I’m sure plenty of people will defend him by saying he’s joking. Well, that’s what Michael Moore says about his crackpot theories, too. I’m a comedian, he says. Yeah, whatever. Then again, maybe Al Franken can joke around about assassinating George W. Bush and conservatives will finally think he’s funny.

Duelling Opinions

Oxblog found what looks to be an interesting Web site called Opinion Duel.

It’s a collaboration project between The New Republic and National Review. If you’re interested in serious debate between smart and reasonable people, check it out. A flame war forum it definitely is not. At the time of this posting, Jonathan Chait and Ramesh Ponnuru are going at it. If they can be faulted for anything, they’re too polite.

None of the Above

I watched John Kerry for a few minutes on Tim Russert’s Meet the Press and all I could do was sigh. Why did the Democrats have to pick this guy? No one really likes him much whatever they think of George W. Bush.

I don’t like John Kerry, but I don’t hate the man either. I’m one of the very few people who feels exactly the same way about President Bush.

I agree with Roger L. Simon about almost everything, and I agree with Andrew Sullivan slightly more often than not. Today is no exception.

Roger said “I am not in a panic over the election the way some are.” The same goes for me for mostly the same reason. He quotes from a piece in the LA Times by Moisés Na“m, editor in chief of Foreign Policy magazine, about how history makes a president more than the other way around.

All recent U.S. presidents have learned that despite their immense power, they remain at the mercy of uncontrollable global forces, which can render their personal views and campaign promises largely irrelevant. The Clinton campaign’s famous dictum, “It’s the economy, stupid,” proved a better election-year slogan than a predictor of how often international turmoil would distract his administration from domestic issues. Bush reneged nearly as quickly on his campaign promise to adopt a “humble” foreign policy, wary of active foreign engagements and nation-building efforts.

That’s basically right. George Bush has certainly done a 180 on foreign policy since the election. He started out as a paleoconservative Buchananite and morphed into an aggressive Wilsonian hawk. He began as a shrugging isolationiast and ended up in the same place I was led to by Bosnia.

Andrew Sullivan is likewise soft in his opposition to Kerry.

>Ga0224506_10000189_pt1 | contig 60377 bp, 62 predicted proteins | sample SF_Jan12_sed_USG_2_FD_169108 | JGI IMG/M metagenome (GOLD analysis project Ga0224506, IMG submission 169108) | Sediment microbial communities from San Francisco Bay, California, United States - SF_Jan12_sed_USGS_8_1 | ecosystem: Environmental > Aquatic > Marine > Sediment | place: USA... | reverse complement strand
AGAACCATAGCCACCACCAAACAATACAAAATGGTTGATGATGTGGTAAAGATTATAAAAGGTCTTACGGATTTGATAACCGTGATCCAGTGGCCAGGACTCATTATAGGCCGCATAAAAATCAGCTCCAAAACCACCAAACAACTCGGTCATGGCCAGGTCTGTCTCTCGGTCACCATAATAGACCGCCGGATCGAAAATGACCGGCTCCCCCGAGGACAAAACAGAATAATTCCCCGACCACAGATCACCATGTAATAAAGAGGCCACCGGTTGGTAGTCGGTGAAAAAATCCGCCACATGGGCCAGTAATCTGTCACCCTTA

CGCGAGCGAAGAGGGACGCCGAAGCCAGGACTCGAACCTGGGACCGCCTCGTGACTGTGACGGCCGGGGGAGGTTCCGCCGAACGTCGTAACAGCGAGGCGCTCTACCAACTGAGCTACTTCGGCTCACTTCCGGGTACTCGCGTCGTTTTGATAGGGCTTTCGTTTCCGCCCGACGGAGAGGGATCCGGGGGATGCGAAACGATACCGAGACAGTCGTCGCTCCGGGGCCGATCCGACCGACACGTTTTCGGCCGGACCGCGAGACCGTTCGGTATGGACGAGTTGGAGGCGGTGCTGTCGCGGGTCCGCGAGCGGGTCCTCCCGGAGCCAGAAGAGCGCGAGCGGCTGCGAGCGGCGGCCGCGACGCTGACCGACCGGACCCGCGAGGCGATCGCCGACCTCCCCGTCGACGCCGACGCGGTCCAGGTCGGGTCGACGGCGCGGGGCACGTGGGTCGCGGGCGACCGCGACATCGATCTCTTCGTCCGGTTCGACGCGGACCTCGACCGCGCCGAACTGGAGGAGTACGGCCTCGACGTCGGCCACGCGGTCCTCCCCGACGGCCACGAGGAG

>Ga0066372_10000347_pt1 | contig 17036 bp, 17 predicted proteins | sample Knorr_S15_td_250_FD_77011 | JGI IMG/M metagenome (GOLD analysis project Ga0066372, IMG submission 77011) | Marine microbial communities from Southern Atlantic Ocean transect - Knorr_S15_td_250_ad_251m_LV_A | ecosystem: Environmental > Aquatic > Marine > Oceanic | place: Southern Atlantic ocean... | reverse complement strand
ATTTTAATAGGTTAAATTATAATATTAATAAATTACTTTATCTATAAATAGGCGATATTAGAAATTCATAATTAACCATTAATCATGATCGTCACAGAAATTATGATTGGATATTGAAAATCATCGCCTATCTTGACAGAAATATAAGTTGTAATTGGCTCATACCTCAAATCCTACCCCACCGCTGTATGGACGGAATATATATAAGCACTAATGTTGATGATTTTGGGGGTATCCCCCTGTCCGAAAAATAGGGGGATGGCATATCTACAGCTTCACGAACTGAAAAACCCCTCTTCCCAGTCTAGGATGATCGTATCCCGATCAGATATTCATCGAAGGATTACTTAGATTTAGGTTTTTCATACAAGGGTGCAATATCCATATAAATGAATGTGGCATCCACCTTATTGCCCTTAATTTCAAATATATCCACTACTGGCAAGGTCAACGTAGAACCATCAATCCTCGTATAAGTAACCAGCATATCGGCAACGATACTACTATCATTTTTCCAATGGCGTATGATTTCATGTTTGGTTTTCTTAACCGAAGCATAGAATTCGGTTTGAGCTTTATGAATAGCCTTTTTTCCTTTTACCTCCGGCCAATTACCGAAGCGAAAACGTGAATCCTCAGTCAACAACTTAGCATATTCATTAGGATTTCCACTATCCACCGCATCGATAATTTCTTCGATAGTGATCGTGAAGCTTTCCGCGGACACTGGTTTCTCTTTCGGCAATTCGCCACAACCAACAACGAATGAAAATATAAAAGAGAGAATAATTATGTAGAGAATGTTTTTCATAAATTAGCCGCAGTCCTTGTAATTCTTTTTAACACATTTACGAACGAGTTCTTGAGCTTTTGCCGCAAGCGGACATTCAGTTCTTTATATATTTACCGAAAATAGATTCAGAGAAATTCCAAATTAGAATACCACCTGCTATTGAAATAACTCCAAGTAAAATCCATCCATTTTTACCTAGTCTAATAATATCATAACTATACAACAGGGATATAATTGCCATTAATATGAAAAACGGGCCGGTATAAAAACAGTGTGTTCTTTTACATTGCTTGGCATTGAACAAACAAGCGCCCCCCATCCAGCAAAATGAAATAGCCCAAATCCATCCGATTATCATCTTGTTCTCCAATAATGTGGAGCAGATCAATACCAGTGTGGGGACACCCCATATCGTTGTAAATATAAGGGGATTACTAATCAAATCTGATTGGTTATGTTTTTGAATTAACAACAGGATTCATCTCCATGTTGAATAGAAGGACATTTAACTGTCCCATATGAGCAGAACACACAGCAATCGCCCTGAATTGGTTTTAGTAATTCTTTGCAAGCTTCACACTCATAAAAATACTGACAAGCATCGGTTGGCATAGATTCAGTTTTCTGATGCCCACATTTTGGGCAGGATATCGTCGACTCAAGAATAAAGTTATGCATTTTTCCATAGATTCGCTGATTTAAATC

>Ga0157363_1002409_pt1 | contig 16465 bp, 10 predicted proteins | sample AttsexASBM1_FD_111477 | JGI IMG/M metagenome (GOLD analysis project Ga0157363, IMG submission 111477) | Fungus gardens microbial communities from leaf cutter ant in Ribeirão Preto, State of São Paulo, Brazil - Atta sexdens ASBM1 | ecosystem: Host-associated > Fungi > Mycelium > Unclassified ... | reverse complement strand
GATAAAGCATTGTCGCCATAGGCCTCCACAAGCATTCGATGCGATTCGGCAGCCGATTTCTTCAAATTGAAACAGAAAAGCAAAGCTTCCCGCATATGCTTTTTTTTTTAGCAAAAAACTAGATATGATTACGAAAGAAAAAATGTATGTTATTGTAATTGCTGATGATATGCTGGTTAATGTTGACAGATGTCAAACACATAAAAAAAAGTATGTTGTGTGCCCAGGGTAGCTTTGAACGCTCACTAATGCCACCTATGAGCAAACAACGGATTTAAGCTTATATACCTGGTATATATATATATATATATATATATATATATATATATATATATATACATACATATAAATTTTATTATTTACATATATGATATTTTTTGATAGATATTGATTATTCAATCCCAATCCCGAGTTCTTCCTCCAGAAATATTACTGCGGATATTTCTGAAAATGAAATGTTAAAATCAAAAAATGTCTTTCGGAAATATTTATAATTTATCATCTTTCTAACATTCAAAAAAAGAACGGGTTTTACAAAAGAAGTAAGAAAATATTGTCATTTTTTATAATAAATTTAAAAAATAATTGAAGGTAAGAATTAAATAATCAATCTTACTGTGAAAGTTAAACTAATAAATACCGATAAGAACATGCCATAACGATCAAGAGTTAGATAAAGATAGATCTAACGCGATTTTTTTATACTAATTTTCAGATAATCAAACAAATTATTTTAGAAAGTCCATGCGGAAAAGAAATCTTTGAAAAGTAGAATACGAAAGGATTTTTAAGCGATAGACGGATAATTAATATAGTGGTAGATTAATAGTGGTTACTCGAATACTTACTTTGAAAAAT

Here he is in an interview with Timothy Perry.

I’m encouraged by some of the things Kerry has been saying recently…In general I trust Bush more than Kerry in this war – far more. But I’m open to persuasion and don’t think of myself as blindly in support of a person. If another person can better achieve our goals, the beauty of a democracy, unlike a dictatorship, is that we can change leaders quite easily.

I’d like to warm up to Kerry if for no other reason than that he might be our next president. If I don’t vote for him and he wins anyway, I’m not going to be one of those people who are sure to freak out and say it’s the end of us. In fact, I’ll swing around to being one of his defenders by default. I learned something by starting out as a Bush-hater and later deciding I was wasting both my energy and my time. Kerry may govern well, or at least passably. Clinton wasn’t half as bad as his worst detractors said he was, and neither is Bush. Kerry probably wouldn’t be either.

Still, I find myself more or less back to where I was during the last election when I voted for Ralph Nader. I was a paleoliberal then who was mad at the neolibs in the Democratic Party. Now I’m a neoliberal centrist annoyed with the paleos. I guess I’m just hard to please.

I don’t care for Ralph Nader as much as I used to (to say the least), but there’s one thing I really do (still) like about him. He wants an option on the ballot for “None of the Above.” I know it’s not likely to ever happen, at least not at the presidential level. But I like the fact that he brings it up anyway. I want to call do-overs. I’d like to see a Republican like John McCain run against a Democrat like Harold Ford. I would remain a centrist if we could have such a contest, but a happy one.

The First Egyptian Blog?

Glenn Reynolds found this blog from a Egyptian who calls himself GM. As far as I know, it’s the first and only Egyptian blog in English. (There may be some in Arabic, I don’t know.) He is just getting started, but it looks to be pretty interesting. Good stuff.

Directing Traffic

I understand why so many people still don’t know what a blog is, and I understand why they wouldn’t care if they did. Most of my friends are only vaguely aware I even have a Web site in the first place, and they certainly don’t read it. (A few read it, but only a few.) And that’s fine with me. While it’s fun to talk shop, so to speak, it’s also nice to be able to chill out with my friends and not yammer on about politics and the media all the time. Not to mention the fact that if I write something dumb or off the wall they won’t even know about it, let alone care about it. Nor will they hold it against me personally if I don’t vote for the same presidential candidate they do.

It does surprise me, though, how many people in “old media” are still out to lunch on this subject. They’re opinionated news junkies just like the rest of us. Maybe they just feel threatened and would rather not think about it.

Here is Jeff Jarvis on his blog today:

Many of us have seen it: A mention of a blog in a paper or a magazine or even on TV doesn’t bring in nearly the traffic of a big blog link. I get much more traffic from a mention by Glenn Reynolds than from a mention in Time magazine or the New York Times.

I remember the business head of MSNBC.com telling me sometime ago that Glenn Reynolds’ column there gets more traffic from external blogs than from the internal promotional power of the meganewssite.